• Offer a discount on event fee for a donation to a local charity or organization

Several years ago, the Environmental Protection Agency cited the meeting and event industry as one of the most wasteful industries in America.  Event organizers have stepped up their game to focus on sustainable practices:


  • Select venues and suppliers that have CSR policies in place and that are eco-conscious
  • Cut down on printing collateral, or print minimal assets on recyclable paper
  • Utilize digital communication when possible for invites, collateral, etc.
  • Ensure recycle bins are widely available at your event
  • Analyze your booth property for eco-friendly alternatives: Are graphics multi-use? Are they printed on eco-friendly material?  Are we using LED lighting?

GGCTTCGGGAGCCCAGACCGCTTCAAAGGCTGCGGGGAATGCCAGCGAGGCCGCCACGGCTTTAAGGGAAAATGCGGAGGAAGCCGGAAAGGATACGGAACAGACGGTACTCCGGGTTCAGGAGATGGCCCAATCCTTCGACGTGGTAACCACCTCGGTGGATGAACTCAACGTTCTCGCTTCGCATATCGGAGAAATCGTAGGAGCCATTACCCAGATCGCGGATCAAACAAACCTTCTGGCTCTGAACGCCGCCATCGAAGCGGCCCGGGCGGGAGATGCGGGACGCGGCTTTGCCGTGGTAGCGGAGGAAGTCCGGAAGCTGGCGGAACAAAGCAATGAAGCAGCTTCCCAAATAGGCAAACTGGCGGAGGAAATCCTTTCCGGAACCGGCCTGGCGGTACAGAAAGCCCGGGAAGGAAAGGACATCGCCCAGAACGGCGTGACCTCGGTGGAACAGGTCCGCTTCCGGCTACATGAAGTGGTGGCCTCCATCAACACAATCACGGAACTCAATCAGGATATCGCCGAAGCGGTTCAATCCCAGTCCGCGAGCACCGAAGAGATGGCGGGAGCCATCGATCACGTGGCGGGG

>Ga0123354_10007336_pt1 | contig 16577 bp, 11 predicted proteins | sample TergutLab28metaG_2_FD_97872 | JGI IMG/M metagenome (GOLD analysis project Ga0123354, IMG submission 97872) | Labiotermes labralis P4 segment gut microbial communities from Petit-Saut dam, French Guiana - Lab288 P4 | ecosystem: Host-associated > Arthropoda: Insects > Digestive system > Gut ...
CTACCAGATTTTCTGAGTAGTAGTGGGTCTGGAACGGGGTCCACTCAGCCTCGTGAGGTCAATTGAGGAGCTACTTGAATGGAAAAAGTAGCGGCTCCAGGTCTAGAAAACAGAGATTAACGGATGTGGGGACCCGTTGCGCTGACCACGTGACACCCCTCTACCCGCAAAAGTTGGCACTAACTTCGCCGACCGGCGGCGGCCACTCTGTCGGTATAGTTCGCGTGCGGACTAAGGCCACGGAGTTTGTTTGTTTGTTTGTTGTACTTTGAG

• Cut down on the number of staff attending an event. Make sure that everyone going has a purpose. This will also save money on airfare, per diem, hotel costs, and reduce your carbon footprint
  • Instead of bottled water, have water stations with glasses, or recyclable cups
  • Find ways to utilize natural décor and materials or utilize multi use materials
  • Produce as little waste as possible and consider the environmental impacts when ordering food, drink, meeting supplies, transportation and overall planning


In conclusion, as a planner of meetings and events, you must ensure that CSR practices meet the needs of your corporate mission without compromising the successfulness of the event.

As an individual consumer, we have a choice to purchase goods and services from corporations that give back to society–Do your research before purchasing!

Maximizing positive impacts will do more for the greater good of humanity and leave a legacy to be proud of, both personally and professionally.

–Lisa Leach

–Follow me on Instagram